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Laser therapy brings relief to Iowa City pets

BY BRIANNA JETT | NOVEMBER 06, 2012 6:30 AM

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By all accounts, Levi is old — 14 years is a long time for a dog. In fact, he’s two years older than he should be.

But thanks to a little red laser, Levi will be able to resume to relatively normal activities for an older dog.

“I thought I was going to have to euthanize him two years ago,” said Kristene Lake, Levi’s owner.

The Best Friends Veterinary Care clinic opened its doors to four-legged patients Monday.

Common to many elderly animals, Levi is riddled with arthritis. However, because of other medical conditions, he is unable to safely take inflammatory medicine — leaving him in great pain.

“We had to look at alternatives,” said Lake.

The alternative was found in Class IV Deep Tissue Laser Therapy. Laser therapy is used to reduce pain, inflammation, and help speed the healing process. A beam of light, similar to a laser pointer but much stronger, penetrates tissue and creates a biological reaction called “photo-bio-modulation.”

Used correctly, laser therapy is completely safe.

“It’s safe and painless if you use it correctly,” said Lake, who is also a veterinary technician.

For the animal, the process is easy. All they feel is a soothing warmth — Levi falls asleep to the massage. Depending on the setting, the therapy can last as little as four minutes.

However, not everyone is convinced of the healing power of laser therapy.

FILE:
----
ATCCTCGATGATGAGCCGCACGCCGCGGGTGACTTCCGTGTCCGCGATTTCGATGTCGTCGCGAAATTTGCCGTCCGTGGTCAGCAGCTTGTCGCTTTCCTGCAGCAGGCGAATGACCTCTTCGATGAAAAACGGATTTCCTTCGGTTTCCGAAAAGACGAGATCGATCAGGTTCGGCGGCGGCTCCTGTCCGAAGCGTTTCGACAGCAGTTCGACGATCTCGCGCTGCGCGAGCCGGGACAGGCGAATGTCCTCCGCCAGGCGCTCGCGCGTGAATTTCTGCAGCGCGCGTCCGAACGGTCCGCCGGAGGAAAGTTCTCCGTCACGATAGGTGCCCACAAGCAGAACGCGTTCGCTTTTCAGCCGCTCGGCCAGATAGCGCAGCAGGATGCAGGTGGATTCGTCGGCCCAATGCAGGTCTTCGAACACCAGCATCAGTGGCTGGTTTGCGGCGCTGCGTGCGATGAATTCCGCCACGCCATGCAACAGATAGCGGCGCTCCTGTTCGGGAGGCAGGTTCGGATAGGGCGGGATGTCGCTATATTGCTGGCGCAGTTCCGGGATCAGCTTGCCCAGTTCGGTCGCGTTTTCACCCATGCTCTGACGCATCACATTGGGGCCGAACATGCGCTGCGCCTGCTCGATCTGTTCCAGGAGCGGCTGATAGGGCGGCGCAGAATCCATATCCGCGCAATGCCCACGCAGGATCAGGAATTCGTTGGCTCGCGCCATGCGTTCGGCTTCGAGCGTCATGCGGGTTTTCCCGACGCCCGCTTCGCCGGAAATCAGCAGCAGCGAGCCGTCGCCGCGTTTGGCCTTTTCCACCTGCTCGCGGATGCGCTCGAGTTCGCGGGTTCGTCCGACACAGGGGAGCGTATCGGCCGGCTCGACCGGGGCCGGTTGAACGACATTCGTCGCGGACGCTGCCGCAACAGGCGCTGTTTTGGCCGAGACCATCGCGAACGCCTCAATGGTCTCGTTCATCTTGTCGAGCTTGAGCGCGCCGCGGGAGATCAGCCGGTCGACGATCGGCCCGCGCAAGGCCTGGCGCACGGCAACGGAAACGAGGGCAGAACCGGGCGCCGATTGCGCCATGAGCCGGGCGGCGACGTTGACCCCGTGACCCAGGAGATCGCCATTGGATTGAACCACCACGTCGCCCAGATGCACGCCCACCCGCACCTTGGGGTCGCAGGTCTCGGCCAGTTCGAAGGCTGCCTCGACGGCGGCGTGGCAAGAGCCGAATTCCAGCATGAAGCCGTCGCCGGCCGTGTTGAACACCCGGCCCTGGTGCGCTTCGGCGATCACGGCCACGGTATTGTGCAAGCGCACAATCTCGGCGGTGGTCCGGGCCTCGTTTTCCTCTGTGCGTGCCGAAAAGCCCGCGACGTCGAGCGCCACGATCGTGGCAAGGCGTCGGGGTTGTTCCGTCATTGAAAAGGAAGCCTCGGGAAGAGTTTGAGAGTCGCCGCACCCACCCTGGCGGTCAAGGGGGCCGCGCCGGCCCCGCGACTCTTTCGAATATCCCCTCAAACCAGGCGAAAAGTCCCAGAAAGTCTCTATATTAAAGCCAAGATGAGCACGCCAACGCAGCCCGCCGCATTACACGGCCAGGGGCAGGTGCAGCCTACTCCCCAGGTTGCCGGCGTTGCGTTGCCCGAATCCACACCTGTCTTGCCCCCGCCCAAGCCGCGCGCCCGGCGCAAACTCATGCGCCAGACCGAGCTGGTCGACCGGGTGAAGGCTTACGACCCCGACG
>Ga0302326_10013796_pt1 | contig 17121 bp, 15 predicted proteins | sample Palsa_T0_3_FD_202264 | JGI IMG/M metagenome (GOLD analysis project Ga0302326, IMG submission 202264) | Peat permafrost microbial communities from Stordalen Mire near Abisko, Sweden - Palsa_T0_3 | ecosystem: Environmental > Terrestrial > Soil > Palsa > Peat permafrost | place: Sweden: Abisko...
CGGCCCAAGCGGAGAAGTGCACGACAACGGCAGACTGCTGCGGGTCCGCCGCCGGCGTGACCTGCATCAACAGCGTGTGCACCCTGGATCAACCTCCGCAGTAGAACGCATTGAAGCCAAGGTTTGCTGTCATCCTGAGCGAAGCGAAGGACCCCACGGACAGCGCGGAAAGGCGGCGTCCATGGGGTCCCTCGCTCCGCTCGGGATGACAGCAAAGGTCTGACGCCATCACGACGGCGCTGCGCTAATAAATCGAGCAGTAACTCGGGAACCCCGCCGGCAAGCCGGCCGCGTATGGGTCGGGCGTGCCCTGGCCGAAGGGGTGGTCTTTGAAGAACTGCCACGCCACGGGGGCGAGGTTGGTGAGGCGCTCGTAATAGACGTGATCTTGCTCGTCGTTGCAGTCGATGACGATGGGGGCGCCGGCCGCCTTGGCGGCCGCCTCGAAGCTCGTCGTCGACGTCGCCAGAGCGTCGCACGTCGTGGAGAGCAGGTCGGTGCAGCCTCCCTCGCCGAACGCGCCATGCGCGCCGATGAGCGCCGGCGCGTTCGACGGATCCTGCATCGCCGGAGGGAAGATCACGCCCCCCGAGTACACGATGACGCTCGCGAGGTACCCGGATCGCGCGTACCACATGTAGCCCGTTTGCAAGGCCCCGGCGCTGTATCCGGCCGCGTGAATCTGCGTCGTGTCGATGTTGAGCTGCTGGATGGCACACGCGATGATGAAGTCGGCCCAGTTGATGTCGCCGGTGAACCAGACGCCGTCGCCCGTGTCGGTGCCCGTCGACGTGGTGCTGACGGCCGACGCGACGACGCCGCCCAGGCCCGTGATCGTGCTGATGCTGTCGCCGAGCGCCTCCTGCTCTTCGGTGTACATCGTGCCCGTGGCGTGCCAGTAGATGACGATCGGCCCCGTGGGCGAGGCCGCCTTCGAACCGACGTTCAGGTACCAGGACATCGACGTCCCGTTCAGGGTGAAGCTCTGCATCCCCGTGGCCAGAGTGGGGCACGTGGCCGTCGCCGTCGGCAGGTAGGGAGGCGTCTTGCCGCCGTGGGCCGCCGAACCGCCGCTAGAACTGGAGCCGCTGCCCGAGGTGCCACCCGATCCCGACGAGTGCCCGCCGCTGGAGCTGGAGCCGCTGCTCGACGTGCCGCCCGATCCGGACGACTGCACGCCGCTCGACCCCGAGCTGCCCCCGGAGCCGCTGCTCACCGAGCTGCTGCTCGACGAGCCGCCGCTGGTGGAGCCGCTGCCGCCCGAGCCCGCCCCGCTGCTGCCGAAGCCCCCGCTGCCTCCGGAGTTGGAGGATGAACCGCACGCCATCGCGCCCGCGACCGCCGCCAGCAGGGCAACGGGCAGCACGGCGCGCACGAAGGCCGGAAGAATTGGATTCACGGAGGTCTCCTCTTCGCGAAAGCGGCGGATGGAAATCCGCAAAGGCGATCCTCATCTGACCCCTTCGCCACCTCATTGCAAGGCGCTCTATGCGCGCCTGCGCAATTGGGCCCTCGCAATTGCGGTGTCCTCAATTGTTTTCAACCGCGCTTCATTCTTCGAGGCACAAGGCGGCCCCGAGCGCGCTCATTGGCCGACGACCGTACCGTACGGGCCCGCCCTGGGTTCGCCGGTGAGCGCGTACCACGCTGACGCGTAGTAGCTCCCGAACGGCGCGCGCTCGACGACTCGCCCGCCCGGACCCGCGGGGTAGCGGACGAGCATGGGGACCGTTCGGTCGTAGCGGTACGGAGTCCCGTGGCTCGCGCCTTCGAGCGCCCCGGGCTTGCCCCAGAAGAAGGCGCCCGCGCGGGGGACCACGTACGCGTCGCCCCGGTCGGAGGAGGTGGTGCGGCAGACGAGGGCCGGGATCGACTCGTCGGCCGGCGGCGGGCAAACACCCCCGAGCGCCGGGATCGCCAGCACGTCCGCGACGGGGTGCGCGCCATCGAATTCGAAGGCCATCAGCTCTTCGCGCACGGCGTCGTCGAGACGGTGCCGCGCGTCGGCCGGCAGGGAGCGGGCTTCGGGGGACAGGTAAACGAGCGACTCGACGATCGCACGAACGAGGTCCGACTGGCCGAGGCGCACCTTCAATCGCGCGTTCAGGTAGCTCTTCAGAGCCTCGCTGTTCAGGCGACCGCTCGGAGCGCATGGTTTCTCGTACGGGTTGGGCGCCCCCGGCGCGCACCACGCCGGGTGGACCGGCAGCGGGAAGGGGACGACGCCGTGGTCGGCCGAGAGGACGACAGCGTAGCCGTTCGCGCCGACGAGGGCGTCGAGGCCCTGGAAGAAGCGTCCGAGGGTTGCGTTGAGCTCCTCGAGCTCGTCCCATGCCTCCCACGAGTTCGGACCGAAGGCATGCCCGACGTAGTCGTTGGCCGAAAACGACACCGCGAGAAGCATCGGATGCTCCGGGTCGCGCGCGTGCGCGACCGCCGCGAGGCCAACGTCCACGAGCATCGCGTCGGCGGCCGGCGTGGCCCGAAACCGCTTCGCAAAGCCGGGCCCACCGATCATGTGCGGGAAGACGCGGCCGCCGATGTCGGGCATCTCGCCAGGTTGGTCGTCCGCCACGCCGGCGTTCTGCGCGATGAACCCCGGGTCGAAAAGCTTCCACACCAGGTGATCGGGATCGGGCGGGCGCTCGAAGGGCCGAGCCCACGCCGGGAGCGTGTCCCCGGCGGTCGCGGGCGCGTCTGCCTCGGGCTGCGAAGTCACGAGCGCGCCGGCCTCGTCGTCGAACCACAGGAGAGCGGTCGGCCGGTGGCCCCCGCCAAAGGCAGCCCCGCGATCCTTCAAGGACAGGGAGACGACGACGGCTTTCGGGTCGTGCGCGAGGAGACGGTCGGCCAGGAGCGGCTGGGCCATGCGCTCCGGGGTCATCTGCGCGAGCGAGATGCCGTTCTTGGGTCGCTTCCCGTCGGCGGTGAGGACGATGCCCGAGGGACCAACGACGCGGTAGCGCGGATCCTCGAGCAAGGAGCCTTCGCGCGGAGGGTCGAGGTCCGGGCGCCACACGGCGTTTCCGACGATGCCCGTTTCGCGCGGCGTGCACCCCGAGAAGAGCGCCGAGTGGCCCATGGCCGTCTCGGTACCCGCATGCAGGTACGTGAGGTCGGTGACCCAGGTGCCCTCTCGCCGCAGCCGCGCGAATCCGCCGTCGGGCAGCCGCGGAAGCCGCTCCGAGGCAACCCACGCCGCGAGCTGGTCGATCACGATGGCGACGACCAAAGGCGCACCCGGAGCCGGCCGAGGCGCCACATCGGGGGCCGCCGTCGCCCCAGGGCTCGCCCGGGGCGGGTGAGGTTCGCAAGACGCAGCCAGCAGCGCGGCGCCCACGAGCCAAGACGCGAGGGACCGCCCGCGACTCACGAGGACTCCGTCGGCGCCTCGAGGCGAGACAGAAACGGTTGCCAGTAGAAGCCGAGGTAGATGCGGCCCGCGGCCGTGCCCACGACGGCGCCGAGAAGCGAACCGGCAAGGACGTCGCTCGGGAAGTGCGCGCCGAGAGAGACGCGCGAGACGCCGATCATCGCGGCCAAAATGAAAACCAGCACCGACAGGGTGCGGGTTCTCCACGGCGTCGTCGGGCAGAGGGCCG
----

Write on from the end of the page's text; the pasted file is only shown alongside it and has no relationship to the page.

“The problem is there is a lack of controlled studies,” said Jan Hawkins, an associate professor of large-animal surgery at Purdue University. “There’s really not a tremendous amount of proof.”

He noted, though, that he doesn’t believe there is any harm.

Kim Vercande, the veterinarian of the Best Friends Veterinary Care in Iowa City, installed a laser-therapy machine at her new clinic, where Levi will continue to receive laser therapy. She agreed the only danger lies with improper use.

“The main concern is if you don’t use it properly you can cause a burn,” she said.

The burn would be similar to sunburn. The key is to keep the laser moving, have training, and understand what is being treated, Vercande said.

“Everyone who uses it should go through a training process,” she said.

Laser therapy was used on humans long before it was used on animals, Lake said.

“Everything is slower to come to the animal world,” she added.

Vercande said laser therapy for animals is quite new to the Iowa City area, but she hopes to help many locally loved pets with the red light.

“I’m excited about the new therapy and being able to treat pain without medications,” she said.

Similar to Levi’s case, not all animals can handle medications. Often, there are side effects, or, for feline friends, there are simply fewer good options. Vercande is hopeful that if used correctly, laser therapy can enable a reduced dependency on medications, if not completely replace them.

“You may be able to get them completely off the medications,” she said.

Luckily for Levi, the laser has been incredibly helpful.

“It’s made a huge difference,” Lake said. “He’s getting by just on the laser.”

There is a hefty price tag, though; the laser unit cost between $20,000 and $30,000.

For those seeking treatment, the cost varies greatly.

“It depends on the nature of the condition,” veterinary assistant Ellen Bradburn said.

Bradburn said each treatment could cost around $45, depending on how often and what is being treated.

Levi might feel it’s worth it, though.

“He’s a pretty important part of my life,” Lake said.


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